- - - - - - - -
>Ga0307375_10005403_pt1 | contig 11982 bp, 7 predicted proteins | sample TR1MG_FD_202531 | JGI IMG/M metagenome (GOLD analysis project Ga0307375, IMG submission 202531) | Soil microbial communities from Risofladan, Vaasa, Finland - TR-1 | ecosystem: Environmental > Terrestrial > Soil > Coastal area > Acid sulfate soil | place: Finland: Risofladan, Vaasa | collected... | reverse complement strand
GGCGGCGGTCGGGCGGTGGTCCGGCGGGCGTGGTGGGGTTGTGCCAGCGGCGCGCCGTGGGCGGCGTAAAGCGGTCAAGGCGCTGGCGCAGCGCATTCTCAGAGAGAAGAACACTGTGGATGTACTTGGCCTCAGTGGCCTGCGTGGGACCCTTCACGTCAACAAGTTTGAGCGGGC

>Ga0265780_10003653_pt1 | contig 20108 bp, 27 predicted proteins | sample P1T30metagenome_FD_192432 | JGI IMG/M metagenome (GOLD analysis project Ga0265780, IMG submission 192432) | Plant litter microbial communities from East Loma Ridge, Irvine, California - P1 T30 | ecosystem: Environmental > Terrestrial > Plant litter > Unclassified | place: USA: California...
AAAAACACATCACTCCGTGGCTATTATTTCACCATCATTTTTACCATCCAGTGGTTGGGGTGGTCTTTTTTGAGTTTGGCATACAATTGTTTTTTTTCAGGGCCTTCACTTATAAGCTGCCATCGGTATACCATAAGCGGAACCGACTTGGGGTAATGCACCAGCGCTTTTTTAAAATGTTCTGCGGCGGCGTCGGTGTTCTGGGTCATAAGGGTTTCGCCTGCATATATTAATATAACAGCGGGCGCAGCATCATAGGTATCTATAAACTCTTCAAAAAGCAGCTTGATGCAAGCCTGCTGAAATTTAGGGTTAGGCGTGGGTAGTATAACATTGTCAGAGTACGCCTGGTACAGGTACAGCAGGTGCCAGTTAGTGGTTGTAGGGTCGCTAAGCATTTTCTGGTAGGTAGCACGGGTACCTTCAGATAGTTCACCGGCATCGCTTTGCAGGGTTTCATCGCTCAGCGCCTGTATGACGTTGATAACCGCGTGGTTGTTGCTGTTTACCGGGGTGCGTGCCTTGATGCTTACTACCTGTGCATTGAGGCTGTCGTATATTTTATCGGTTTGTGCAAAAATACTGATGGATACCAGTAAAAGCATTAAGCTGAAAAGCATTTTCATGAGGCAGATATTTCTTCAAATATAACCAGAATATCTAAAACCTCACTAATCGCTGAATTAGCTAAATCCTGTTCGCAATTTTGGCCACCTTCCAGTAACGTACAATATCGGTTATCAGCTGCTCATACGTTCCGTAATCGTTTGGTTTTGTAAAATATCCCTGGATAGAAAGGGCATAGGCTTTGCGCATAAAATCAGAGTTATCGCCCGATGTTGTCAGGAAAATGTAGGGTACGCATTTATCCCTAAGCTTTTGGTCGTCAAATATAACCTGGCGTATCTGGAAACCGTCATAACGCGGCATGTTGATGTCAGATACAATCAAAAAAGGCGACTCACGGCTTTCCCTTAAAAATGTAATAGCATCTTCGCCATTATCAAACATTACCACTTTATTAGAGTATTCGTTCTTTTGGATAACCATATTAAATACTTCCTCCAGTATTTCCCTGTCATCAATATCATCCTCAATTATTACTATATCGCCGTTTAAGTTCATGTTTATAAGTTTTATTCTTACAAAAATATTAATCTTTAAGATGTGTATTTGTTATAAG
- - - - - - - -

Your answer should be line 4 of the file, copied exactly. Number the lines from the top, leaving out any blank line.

AAAAACACATCACTCCGTGGCTATTATTTCACCATCATTTTTACCATCCAGTGGTTGGGGTGGTCTTTTTTGAGTTTGGCATACAATTGTTTTTTTTCAGGGCCTTCACTTATAAGCTGCCATCGGTATACCATAAGCGGAACCGACTTGGGGTAATGCACCAGCGCTTTTTTAAAATGTTCTGCGGCGGCGTCGGTGTTCTGGGTCATAAGGGTTTCGCCTGCATATATTAATATAACAGCGGGCGCAGCATCATAGGTATCTATAAACTCTTCAAAAAGCAGCTTGATGCAAGCCTGCTGAAATTTAGGGTTAGGCGTGGGTAGTATAACATTGTCAGAGTACGCCTGGTACAGGTACAGCAGGTGCCAGTTAGTGGTTGTAGGGTCGCTAAGCATTTTCTGGTAGGTAGCACGGGTACCTTCAGATAGTTCACCGGCATCGCTTTGCAGGGTTTCATCGCTCAGCGCCTGTATGACGTTGATAACCGCGTGGTTGTTGCTGTTTACCGGGGTGCGTGCCTTGATGCTTACTACCTGTGCATTGAGGCTGTCGTATATTTTATCGGTTTGTGCAAAAATACTGATGGATACCAGTAAAAGCATTAAGCTGAAAAGCATTTTCATGAGGCAGATATTTCTTCAAATATAACCAGAATATCTAAAACCTCACTAATCGCTGAATTAGCTAAATCCTGTTCGCAATTTTGGCCACCTTCCAGTAACGTACAATATCGGTTATCAGCTGCTCATACGTTCCGTAATCGTTTGGTTTTGTAAAATATCCCTGGATAGAAAGGGCATAGGCTTTGCGCATAAAATCAGAGTTATCGCCCGATGTTGTCAGGAAAATGTAGGGTACGCATTTATCCCTAAGCTTTTGGTCGTCAAATATAACCTGGCGTATCTGGAAACCGTCATAACGCGGCATGTTGATGTCAGATACAATCAAAAAAGGCGACTCACGGCTTTCCCTTAAAAATGTAATAGCATCTTCGCCATTATCAAACATTACCACTTTATTAGAGTATTCGTTCTTTTGGATAACCATATTAAATACTTCCTCCAGTATTTCCCTGTCATCAATATCATCCTCAATTATTACTATATCGCCGTTTAAGTTCATGTTTATAAGTTTTATTCTTACAAAAATATTAATCTTTAAGATGTGTATTTGTTATAAG